A Contextualist Approach to Interpreting the Qur’an?

Contextualism provides a critical alternative for contemporary Muslims to textualism, the dominant mode of interpretation of the Qur’an today. Textualism ranges on a continuum from approaches that place an almost exclusive reliance on the literal meaning of the Qur’anic text (‘hard textualism’) to perspectives that take some contextual elements into account and so provide a degree of interpretive flexibility (‘soft textualism’). There are a number of political, intellectual and cultural reasons for the prominence and popularity of textualist (particularly the ‘hard textualist’) approach to the interpretation of the Qur’an today.

A textualist approach that relies largely on the ‘literal’ meaning of the text, with some consideration given to the complexities of practical application, has been the chief approach within the tafsir tradition, particularly regarding ethico-legal texts, and in the Islamic juristic literature (fiqh). But in all its forms, a textualist reading fails to do full justice to certain texts it interprets. The result is that those texts of the Qur’an are viewed as irrelevant to many of the vexing problems contemporary Muslim societies face or are applied inappropriately, in ways that distort basic Qur’anic principles. This should be considered a strong justification for embarking on an approach to interpretation that emphasises the continuing relevance of all Qur’anic texts to the twenty-first century. 

Contrary to the hard textualists’ position that new ideas or approaches to the interpretation of the Qur’an are un-Islamic or even anti-Islamic, I argue that a contextualist approach is very Islamic, and is in fact rooted in the tradition. There are many such ideas in the Islamic juristic and  Qur’anic exegetical literature which attempt to relate the Qur’anic texts and their teachings to the changing circumstances and contexts, even though there is no systematic contextualist approach as such. Both jurists and Qur’an commentators attempted to understand the circumstances in which particular Qur’anic texts were revealed as well as the specific people those texts were addressing and the time of the revelation. Even in the first century of Islam, immediately after the death of the Prophet, figures like Umar b. al-Khattab (d. 23/644), the second caliph,  interpreted a range of texts in a manner that could be considered ‘contextualist’.  Umar understood Qur’anic revelations in terms of their fundamental principles or objectives—and, critically, his understanding was highly contextual.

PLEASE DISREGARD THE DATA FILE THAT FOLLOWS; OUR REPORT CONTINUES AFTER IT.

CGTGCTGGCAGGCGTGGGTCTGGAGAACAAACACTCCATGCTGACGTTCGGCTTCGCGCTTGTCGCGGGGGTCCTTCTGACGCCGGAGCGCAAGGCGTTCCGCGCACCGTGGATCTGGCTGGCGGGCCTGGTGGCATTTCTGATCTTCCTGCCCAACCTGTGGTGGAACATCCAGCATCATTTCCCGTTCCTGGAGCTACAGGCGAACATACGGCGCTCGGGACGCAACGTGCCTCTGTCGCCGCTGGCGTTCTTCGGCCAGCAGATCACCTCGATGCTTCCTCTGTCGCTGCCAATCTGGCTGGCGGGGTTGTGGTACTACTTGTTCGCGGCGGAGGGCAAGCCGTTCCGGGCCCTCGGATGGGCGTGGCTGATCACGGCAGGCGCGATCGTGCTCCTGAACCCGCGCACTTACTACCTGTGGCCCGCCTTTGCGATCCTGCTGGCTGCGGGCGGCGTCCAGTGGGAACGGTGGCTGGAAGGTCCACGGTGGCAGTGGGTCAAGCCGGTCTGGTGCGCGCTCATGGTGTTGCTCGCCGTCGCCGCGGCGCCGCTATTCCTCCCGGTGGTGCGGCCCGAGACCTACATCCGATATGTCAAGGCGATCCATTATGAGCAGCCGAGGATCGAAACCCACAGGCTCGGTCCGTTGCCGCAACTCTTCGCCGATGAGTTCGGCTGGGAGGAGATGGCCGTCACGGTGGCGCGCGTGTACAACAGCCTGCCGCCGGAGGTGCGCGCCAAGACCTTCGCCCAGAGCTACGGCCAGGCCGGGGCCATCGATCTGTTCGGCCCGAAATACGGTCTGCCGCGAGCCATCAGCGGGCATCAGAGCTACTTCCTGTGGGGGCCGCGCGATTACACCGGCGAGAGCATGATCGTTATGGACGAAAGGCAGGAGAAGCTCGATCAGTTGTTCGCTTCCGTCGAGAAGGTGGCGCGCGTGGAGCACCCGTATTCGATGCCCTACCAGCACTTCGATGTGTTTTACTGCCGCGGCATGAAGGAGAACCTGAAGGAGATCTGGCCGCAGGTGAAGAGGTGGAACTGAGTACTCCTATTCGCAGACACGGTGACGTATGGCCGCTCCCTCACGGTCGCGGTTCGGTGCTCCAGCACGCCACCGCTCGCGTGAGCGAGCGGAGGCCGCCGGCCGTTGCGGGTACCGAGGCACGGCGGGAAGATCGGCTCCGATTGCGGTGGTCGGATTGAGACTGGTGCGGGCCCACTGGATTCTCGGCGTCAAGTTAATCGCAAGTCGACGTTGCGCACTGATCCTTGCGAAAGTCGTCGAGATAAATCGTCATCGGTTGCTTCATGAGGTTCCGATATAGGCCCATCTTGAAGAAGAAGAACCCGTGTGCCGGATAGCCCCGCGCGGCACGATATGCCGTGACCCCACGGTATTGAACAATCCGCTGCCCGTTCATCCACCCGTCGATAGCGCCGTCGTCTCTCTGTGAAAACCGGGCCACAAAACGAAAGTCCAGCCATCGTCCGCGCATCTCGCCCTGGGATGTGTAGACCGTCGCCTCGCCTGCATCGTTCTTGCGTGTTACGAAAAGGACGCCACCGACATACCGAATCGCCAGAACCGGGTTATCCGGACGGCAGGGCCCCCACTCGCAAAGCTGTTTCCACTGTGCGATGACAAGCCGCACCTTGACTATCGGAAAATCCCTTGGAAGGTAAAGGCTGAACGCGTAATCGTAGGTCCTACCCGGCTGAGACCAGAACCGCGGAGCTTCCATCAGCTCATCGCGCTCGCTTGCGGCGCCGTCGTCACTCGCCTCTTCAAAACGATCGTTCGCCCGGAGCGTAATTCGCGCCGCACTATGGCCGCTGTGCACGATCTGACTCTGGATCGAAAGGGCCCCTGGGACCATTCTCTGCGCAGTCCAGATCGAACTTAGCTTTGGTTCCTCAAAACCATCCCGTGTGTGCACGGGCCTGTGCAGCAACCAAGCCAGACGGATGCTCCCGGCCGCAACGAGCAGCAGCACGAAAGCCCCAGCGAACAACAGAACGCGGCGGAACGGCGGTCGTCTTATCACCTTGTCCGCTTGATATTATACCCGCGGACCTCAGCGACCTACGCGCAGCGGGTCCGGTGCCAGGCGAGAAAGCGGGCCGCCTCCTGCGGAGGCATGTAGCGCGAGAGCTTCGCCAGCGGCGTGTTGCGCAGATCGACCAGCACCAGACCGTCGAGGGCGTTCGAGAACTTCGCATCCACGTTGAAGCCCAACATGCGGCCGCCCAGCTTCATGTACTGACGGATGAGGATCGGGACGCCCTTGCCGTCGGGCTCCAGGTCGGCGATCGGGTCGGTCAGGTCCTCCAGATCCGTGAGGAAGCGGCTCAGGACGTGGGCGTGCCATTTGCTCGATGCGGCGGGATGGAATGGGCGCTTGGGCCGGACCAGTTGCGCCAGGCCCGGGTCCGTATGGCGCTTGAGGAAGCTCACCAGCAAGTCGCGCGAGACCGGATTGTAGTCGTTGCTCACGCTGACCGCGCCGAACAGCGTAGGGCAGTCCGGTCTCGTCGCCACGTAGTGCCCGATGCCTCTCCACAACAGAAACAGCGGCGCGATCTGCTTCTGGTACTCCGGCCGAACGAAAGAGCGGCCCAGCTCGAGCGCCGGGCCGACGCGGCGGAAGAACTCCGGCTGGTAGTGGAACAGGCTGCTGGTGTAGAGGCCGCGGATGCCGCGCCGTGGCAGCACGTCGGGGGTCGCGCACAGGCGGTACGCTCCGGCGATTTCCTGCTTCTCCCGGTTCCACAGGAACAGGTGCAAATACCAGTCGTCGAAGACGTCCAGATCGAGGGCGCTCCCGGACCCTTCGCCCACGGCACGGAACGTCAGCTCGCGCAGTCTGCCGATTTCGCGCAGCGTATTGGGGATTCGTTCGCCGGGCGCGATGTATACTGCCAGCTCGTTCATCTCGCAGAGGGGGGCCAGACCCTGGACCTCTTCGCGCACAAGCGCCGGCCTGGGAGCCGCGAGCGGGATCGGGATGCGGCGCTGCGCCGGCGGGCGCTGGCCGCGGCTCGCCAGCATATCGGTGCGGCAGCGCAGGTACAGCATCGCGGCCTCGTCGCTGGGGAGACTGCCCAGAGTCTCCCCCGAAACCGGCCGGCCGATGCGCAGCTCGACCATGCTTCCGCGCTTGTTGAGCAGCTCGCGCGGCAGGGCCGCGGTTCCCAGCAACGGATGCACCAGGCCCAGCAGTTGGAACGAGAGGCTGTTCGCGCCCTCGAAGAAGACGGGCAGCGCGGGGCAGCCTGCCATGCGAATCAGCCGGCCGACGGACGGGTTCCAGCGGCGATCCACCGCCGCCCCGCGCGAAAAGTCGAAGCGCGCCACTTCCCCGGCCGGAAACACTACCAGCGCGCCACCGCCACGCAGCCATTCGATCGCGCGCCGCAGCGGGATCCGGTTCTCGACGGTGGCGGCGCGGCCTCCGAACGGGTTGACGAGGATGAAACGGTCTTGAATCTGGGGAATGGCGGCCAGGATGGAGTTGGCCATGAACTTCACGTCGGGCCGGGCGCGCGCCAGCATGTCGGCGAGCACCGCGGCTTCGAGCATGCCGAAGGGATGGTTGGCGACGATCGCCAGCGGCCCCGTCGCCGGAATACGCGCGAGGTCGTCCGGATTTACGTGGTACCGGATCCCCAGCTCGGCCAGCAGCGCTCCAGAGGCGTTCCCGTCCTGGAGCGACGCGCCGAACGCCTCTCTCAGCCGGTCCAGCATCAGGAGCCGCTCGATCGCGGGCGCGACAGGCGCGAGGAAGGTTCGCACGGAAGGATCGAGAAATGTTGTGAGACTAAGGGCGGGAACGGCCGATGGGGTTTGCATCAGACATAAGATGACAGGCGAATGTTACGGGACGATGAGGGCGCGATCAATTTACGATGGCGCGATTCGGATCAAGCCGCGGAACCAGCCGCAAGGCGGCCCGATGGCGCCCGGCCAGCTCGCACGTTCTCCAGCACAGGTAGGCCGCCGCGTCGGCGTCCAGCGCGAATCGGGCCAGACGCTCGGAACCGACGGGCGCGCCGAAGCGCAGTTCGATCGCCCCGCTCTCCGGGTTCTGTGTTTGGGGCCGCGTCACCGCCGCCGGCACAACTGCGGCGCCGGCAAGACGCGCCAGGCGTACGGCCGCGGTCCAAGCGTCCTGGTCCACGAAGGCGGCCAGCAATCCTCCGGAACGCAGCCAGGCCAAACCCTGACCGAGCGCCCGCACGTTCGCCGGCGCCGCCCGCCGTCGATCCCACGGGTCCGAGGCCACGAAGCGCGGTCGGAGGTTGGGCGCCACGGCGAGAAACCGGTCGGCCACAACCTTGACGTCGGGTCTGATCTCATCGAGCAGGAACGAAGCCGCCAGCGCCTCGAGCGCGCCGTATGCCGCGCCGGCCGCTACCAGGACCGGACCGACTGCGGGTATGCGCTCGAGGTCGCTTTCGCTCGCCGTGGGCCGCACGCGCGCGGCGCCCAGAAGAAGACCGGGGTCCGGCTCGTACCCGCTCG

Such ideas remain at the heart of the contextualist approach to the interpretation today as well. But a contextualist approach of today takes this idea of context much further and develops a method of interpretation based on the notion of context both of the time of revelation and of the twenty-first century.